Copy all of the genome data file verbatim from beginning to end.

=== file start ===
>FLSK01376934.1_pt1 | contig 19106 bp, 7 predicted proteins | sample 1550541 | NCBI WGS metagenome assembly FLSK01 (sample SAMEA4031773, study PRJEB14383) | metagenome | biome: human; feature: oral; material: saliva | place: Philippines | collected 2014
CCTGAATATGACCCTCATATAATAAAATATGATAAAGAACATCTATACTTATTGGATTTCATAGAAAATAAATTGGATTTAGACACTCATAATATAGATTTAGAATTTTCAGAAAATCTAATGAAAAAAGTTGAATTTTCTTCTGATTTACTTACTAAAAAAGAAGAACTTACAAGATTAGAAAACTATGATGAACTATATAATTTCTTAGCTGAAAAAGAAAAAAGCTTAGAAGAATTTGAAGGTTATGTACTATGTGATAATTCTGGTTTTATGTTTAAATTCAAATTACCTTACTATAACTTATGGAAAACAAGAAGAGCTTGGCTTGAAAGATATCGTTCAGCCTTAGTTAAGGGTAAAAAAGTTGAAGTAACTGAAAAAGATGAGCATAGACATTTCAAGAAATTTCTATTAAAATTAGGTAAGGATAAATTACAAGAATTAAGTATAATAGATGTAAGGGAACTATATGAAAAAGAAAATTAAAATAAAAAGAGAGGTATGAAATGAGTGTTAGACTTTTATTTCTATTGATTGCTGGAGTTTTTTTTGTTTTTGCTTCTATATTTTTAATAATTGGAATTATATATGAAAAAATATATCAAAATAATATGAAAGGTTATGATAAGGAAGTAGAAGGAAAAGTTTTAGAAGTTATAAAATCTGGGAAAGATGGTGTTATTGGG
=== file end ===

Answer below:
>FLSK01376934.1_pt1 | contig 19106 bp, 7 predicted proteins | sample 1550541 | NCBI WGS metagenome assembly FLSK01 (sample SAMEA4031773, study PRJEB14383) | metagenome | biome: human; feature: oral; material: saliva | place: Philippines | collected 2014
CCTGAATATGACCCTCATATAATAAAATATGATAAAGAACATCTATACTTATTGGATTTCATAGAAAATAAATTGGATTTAGACACTCATAATATAGATTTAGAATTTTCAGAAAATCTAATGAAAAAAGTTGAATTTTCTTCTGATTTACTTACTAAAAAAGAAGAACTTACAAGATTAGAAAACTATGATGAACTATATAATTTCTTAGCTGAAAAAGAAAAAAGCTTAGAAGAATTTGAAGGTTATGTACTATGTGATAATTCTGGTTTTATGTTTAAATTCAAATTACCTTACTATAACTTATGGAAAACAAGAAGAGCTTGGCTTGAAAGATATCGTTCAGCCTTAGTTAAGGGTAAAAAAGTTGAAGTAACTGAAAAAGATGAGCATAGACATTTCAAGAAATTTCTATTAAAATTAGGTAAGGATAAATTACAAGAATTAAGTATAATAGATGTAAGGGAACTATATGAAAAAGAAAATTAAAATAAAAAGAGAGGTATGAAATGAGTGTTAGACTTTTATTTCTATTGATTGCTGGAGTTTTTTTTGTTTTTGCTTCTATATTTTTAATAATTGGAATTATATATGAAAAAATATATCAAAATAATATGAAAGGTTATGATAAGGAAGTAGAAGGAAAAGTTTTAGAAGTTATAAAATCTGGGAAAGATGGTGTTATTGGG